2020 and Beyond: Spotlight on a Shared Future
The CGM sponsored the fifth annual Los Angeles Global Health Conference (LAGHC) at UCLA’s Covel Commons. “2020 and Beyond: Spotlight on a Shared Future” brought together around 300 people from various disciplines across academia, NGOs, business and the public sector to discuss the current status of world health and provided an interactive educational forum to address innovative ways to tackle health disparities — both locally and globally. The opening keynote address, “How Do You Eat an Elephant? Learning Lessons for a Shared Global Health Agenda,” was delivered by Elizabeth Anne Bukasi, MBCHB, M. MED, MPH, Ph.D., PGD, MBE, chief research officer of Kenya Medical Research Institute. The day also included numerous breakout sessions that explored topics such as global crises: epidemics, disasters and threats; innovation in global health: film and technology; vulnerable populations: migrant and refugee health; and gender equality and sexual and reproductive care.
Spencer Feliciano-Lyons and Connie Jiang (far right) from the full-time MBA Class of 2020 presented in a breakout session on “Bridging the Digital Divide in Sweetwaters, South Africa.” They discussed elements of their CGM supported AMR field study project with the Human Sciences Research Council, in which they were tasked with identifying a viable long-term solution to increase affordable data access to the impoverished rural community of Sweetwaters in South Africa that would in turn help to better understand barriers to entry of mHealth applications. The presentation addressed the digital divide, focused on the implications of the divide on human and social development, and demonstrated how business school students approach issues of global health. The LAGHC was organized by students from medicine, public health and other disciplines from universities across the region, including the UCLA David Geffen School of Medicine, Fielding School of Public Health, undergraduate departments and the USC Institute on Inequalities in Global Health, among others. The CGM was a silver sponsor.
International Symposium on Chinese Entrepreneurship
UCLA hosted a symposium that focused on Chinese and Indian immigrant entrepreneurship in a global era and brought together students, academics and entrepreneurs. Through inter-center, interdisciplinary collaboration and comparative case studies of the two largest immigrant groups in the United States ― Chinese and Indian people — the symposium examined the changing nature of immigrant entrepreneurship in the context of globalization. How do social networks among the Indian and Chinese diasporas shape the formation of entrepreneurial cultures? Conversely, how do entrepreneurial activities shape the formation of diasporic communities and networks? The symposium reviewed the global and local forces that have transformed how immigrants start and run their own business, the importance of local and transnational networks in business and how entrepreneurs and scholars understand the phenomenon. The symposium was co-organized by the UCLA Asia Pacific Center and Center for India and South Asia. The CGM was a sponsor of the event.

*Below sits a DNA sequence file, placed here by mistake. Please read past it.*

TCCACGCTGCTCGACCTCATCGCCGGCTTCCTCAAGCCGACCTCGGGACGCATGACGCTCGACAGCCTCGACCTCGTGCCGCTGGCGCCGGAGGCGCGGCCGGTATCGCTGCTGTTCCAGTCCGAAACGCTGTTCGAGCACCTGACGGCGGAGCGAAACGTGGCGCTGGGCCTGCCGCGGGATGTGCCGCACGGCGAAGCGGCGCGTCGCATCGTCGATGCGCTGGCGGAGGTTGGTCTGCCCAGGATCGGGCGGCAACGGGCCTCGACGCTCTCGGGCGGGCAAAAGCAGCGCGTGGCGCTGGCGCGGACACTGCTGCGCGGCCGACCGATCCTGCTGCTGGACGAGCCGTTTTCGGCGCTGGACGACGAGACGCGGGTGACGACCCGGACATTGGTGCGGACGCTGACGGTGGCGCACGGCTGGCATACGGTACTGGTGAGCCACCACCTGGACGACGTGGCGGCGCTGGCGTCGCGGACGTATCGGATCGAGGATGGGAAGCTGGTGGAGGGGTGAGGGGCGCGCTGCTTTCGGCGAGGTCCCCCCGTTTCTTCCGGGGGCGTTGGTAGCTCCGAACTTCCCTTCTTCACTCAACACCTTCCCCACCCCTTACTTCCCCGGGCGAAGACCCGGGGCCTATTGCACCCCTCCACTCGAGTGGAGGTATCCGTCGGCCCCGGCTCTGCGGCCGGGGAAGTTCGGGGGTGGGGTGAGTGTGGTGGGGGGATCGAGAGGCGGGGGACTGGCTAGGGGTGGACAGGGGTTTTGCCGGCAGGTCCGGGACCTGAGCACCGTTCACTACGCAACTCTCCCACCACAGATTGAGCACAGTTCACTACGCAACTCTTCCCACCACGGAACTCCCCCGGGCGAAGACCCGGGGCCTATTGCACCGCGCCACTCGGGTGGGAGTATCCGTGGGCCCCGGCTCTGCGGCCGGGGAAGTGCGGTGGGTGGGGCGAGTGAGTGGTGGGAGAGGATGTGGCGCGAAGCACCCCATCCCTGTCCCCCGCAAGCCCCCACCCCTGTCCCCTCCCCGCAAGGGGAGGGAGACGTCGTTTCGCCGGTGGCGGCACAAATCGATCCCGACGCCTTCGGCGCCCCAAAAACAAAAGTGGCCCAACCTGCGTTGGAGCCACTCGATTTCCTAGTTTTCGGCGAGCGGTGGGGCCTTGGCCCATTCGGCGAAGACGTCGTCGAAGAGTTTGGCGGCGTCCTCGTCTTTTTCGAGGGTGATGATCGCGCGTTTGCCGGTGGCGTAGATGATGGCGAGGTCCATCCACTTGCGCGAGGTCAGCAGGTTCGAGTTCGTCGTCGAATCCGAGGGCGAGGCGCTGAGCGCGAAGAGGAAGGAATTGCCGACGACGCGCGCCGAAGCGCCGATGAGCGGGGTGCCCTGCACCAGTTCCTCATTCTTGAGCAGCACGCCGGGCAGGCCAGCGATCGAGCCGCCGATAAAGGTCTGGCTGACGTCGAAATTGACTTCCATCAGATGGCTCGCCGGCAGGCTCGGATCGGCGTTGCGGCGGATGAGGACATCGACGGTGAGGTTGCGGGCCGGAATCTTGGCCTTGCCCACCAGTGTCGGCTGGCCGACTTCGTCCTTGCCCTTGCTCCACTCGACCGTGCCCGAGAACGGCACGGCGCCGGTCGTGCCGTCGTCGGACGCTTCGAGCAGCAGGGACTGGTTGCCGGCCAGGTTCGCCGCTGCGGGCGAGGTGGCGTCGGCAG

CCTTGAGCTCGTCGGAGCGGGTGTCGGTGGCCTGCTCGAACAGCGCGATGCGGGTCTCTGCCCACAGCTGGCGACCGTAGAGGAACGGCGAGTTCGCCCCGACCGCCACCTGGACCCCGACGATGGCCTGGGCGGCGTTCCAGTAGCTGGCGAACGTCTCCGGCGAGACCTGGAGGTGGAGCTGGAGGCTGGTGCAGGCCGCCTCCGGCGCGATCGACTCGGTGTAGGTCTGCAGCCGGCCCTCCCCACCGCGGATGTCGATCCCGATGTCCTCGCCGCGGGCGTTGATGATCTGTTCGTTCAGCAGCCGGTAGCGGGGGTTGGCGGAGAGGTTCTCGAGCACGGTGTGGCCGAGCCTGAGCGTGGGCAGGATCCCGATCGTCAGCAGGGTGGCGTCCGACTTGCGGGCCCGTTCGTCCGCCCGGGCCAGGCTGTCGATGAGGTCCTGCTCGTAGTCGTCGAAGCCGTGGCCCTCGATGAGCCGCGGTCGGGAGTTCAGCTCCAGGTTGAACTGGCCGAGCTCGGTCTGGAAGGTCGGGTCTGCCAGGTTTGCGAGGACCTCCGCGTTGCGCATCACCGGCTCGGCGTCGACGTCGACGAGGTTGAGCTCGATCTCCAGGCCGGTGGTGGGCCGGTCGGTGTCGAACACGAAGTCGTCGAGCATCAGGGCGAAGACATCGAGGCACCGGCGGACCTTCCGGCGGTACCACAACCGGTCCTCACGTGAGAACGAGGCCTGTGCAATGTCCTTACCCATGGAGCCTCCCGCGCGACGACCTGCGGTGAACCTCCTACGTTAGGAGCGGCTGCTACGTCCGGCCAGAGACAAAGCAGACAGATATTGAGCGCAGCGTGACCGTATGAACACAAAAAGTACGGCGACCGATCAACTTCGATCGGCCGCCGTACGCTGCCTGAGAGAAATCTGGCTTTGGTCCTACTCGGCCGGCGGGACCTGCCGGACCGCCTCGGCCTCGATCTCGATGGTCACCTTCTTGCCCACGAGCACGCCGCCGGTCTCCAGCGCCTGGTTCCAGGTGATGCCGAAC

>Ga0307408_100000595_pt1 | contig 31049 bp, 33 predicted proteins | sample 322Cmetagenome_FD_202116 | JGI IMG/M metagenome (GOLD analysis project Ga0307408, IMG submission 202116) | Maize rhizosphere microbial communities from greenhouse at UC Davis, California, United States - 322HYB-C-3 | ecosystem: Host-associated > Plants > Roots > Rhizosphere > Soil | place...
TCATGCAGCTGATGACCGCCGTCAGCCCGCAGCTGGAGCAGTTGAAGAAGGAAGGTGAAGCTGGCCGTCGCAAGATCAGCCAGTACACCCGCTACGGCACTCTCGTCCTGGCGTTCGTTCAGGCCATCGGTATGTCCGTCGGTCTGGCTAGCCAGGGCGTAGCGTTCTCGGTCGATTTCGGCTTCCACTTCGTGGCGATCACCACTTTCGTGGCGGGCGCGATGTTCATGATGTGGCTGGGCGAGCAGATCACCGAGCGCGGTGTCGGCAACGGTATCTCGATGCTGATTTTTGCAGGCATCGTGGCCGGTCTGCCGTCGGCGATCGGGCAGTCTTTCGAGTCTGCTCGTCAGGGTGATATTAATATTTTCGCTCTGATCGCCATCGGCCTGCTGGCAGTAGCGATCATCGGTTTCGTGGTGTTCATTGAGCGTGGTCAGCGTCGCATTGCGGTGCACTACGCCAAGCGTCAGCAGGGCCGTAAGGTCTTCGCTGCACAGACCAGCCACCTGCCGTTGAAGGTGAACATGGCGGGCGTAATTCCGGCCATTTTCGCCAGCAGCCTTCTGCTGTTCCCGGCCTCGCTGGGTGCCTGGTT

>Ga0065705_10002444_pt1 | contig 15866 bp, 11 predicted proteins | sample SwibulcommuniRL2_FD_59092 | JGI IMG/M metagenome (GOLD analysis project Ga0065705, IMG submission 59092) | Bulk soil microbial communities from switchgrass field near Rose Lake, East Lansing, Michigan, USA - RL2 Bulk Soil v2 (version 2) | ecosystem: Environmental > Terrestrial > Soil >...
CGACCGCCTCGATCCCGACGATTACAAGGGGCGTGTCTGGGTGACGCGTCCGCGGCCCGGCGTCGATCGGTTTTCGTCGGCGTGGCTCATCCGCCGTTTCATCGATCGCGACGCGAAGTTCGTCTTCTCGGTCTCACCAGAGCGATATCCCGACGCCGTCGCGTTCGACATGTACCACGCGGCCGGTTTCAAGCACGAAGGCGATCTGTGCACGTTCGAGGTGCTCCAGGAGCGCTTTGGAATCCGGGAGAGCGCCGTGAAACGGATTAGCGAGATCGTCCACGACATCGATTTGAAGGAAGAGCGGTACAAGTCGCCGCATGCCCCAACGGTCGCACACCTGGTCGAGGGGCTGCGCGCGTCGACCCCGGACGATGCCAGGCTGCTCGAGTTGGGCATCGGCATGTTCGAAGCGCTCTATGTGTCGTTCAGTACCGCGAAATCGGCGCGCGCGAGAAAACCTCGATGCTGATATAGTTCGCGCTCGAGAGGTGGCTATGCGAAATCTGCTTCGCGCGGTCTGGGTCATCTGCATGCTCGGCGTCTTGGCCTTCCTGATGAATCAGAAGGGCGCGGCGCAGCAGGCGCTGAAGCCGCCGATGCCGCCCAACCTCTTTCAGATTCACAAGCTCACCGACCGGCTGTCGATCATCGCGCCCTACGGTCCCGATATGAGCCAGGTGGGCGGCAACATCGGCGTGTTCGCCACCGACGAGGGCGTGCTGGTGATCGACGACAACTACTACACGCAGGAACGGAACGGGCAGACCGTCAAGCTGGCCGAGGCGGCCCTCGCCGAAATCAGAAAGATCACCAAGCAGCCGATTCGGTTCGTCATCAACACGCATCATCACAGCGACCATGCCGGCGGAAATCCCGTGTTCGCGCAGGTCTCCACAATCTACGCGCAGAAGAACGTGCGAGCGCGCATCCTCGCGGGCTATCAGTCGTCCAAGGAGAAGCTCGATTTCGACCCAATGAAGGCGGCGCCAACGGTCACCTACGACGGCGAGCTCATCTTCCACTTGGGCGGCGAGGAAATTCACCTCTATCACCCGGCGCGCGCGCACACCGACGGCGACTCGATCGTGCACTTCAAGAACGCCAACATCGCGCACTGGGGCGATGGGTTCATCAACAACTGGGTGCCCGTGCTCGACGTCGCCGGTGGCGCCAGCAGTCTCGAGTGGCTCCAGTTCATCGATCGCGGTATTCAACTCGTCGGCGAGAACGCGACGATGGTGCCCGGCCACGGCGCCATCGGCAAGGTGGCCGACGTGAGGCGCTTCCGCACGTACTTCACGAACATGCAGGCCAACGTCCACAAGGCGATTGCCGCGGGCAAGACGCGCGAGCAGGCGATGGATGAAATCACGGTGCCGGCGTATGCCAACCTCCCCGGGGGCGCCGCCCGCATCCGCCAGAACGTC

Transcending Borders and Transforming Paradigms: Shaping a Future That Unites Us
The CGM sponsored the fourth annual Los Angeles Global Health Conference at UCLA’s Carnesale Commons. “Transcending Borders and Transforming Paradigms: Shaping a Future That Unites Us” brought together around 400 people from various disciplines across academia, NGOs, business and the public sector to discuss the current status of world health, providing an interactive educational forum that addressed innovative ways to tackle health disparities — locally and globally. The opening keynote address, “Women in Global Health Leadership: The Hard Facts While Debunking Some Myths,” was delivered by Michele Barry, M.D., FACP, FASTMH, professor of medicine and tropical diseases at Stanford University. The closing keynote, “Global Health: Keep the Vision Alive” was delivered by Haile T. Debas, M.D., FACS, who is internationally recognized for his contributions to academic medicine and widely consulted on issues associated with global health. The day also included numerous breakout sessions that explored topics such as: immigration, displacement and vulnerable populations; planetary health and disaster relief; innovation, change and priority setting; and health along the continuum. The LAGHC is a student-led project of the Global Health Interest group at the UCLA David Geffen School of Medicine. The UCLA Center for World Health and USC Institute on Inequalities in Global Heath also hosted the conference, which was sponsored by the UCLA Fielding School of Public Health, UCLA International Institute and the CGM.